I am working with Google Earth in my middle school math classes this year. I have found that students are very excited to work with it and so we have already had some lessons on how to use the different tools, such as adding placemarks, creating paths, and measuring with the ruler. Google Earth is a good resource because it can be used asynchronously and the files can be downloaded or emailed. The students also learned how to annotate their work and add citations.
What I am interested in is how to use Google Earth beyond the obvious. It's pretty cool to find your house or go to Paris, but how can it be incorporated in a math class? True the measuring tool is very useful; you can measure in miles, kilometers, and more. But what else?
We have used Google Earth to plot some historic typhoons that have struck our island. The students used typhoon data for the plotting, added a path and image, and annotated everything. They liked the assignment but several times students wondered aloud "What's this have to do with math?". That's what I liked about it. They were using math and didn't realize it. They were creating a graphic representation of an historic event - a geographic line graph. They were using data, representing values in a variety of ways, measuring, predicting, adding meaning to numbers, etc. I would agree it wasn't the typical textbook math lesson and that may be why they enjoyed it. This lesson covered just about every NETS standard as well.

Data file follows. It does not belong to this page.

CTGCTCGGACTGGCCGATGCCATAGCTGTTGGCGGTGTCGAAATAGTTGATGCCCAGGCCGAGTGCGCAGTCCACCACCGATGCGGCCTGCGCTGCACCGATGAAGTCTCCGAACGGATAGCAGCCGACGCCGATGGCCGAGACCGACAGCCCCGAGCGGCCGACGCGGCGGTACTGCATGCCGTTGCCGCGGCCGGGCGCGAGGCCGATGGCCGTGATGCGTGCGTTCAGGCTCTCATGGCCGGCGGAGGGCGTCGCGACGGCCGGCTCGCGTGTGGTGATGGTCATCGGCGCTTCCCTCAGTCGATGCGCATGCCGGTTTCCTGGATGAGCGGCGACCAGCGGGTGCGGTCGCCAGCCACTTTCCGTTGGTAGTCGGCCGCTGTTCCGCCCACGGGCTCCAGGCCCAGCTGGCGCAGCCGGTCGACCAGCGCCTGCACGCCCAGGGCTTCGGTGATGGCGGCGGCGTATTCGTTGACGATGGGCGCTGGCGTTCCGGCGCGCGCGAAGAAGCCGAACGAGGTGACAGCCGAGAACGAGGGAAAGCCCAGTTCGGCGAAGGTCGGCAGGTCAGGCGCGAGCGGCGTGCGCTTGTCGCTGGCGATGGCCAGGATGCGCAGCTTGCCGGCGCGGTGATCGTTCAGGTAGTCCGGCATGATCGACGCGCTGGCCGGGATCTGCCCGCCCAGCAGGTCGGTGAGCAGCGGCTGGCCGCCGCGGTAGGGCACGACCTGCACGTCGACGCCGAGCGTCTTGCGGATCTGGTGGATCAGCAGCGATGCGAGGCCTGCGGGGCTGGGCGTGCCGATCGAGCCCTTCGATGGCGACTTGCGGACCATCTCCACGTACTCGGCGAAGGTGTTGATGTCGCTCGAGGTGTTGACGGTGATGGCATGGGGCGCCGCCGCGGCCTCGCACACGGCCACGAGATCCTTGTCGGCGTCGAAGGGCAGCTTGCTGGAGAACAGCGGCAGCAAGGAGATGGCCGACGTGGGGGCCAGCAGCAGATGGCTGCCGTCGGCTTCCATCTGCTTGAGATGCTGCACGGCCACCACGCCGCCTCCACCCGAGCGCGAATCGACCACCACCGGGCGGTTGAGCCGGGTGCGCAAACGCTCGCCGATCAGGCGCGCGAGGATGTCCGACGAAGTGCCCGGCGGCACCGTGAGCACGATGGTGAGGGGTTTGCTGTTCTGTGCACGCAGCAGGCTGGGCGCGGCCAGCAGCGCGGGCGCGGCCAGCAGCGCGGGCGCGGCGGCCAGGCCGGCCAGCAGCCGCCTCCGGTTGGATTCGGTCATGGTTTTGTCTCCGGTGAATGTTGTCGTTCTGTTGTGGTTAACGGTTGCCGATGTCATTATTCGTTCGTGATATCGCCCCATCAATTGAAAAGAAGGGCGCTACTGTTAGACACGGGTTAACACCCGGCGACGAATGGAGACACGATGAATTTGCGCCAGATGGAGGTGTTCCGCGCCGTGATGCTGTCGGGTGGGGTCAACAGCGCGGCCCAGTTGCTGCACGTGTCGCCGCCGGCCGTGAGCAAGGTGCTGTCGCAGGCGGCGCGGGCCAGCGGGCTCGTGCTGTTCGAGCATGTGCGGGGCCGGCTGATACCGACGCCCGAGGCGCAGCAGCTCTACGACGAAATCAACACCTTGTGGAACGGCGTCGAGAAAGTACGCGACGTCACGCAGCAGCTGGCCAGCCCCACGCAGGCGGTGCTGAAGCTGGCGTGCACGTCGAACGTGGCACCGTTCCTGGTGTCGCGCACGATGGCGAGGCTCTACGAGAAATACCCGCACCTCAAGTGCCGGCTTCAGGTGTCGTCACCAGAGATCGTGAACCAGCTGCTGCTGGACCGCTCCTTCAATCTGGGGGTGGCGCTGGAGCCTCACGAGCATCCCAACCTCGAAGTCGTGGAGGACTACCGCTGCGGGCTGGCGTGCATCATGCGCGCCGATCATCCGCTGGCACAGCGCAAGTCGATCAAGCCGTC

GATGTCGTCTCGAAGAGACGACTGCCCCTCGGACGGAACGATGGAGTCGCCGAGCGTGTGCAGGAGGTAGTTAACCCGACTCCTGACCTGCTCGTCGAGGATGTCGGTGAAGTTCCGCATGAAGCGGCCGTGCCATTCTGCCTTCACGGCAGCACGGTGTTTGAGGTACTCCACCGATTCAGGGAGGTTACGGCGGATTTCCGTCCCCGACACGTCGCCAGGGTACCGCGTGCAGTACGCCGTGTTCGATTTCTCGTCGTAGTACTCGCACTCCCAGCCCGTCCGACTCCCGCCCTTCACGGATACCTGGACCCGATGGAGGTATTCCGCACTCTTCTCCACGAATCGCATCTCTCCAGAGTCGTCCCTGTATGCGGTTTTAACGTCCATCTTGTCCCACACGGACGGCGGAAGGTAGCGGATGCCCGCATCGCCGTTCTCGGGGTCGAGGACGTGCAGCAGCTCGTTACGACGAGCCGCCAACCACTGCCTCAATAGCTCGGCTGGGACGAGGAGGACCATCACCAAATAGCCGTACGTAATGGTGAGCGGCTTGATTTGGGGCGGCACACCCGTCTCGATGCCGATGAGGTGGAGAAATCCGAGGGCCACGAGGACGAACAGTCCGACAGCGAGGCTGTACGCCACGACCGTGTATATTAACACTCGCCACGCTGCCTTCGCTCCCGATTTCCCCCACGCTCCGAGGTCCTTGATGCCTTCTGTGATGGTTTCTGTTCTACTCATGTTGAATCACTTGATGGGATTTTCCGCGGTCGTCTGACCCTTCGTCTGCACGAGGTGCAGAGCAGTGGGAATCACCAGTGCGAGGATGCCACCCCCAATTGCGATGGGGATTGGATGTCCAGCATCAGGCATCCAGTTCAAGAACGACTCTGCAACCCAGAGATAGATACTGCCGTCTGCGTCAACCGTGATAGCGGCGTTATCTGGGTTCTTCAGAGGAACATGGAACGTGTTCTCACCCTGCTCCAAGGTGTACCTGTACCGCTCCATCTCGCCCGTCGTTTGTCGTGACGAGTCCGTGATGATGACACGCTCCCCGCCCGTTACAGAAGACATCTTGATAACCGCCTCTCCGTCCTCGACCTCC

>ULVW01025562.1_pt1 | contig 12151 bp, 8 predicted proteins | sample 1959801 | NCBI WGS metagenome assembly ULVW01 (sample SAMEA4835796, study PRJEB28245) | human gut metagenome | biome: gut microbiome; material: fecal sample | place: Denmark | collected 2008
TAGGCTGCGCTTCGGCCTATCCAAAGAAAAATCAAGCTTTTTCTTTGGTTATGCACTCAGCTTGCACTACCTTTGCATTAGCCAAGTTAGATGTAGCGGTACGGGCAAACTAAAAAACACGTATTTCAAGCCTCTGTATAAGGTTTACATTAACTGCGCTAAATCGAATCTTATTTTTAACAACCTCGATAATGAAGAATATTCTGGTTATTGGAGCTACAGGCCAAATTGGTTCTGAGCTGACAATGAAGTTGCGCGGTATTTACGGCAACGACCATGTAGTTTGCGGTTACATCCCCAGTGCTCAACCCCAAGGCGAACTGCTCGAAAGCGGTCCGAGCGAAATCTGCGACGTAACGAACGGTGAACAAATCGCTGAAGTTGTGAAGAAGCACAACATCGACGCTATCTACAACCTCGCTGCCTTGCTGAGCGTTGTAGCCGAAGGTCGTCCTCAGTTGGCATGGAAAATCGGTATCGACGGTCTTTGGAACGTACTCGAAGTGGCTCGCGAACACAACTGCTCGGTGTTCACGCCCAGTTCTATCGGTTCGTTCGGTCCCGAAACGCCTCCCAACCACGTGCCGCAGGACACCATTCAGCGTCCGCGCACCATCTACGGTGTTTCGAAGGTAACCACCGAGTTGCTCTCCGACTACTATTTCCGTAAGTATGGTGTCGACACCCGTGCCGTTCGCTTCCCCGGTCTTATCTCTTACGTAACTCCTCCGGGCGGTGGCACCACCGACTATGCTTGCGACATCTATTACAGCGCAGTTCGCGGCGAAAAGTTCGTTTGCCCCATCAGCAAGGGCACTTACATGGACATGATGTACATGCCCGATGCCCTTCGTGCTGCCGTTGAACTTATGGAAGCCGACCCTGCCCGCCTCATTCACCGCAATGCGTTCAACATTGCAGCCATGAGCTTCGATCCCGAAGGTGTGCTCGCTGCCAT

It was real. They remembered the typhoon and shared their experiences with one another. They talked to their parents about it. I offered this assignment to my colleagues as a chance for cross-curricular lessons. I was disappointed when the English and History teachers didn't take me up on it as a writing portion, but they had their own things to do, I guess.
I also had a class of 8th graders use Google Earth. This was an open-ended problem solving activity in which they played the role of the Coast Guard and had to conduct a search and rescue operation. I gave them wind, currents, and other parameters and they had to devise a search plan and map it on Google Earth. I created a file of a missing boat and when the students had finished, we were able to conclude whether it was a successful rescue or not. Sound interesting?
Coincidently, as we were doing this assignment Steve Fossett disappeared
. The news reported that Google Earth was being used by people on the Internet to search for him!
Do you have any ideas on using Google Earth in math or other subject areas that you would like to share?
PS: The attachment below is a screen image of the typhoon assignment.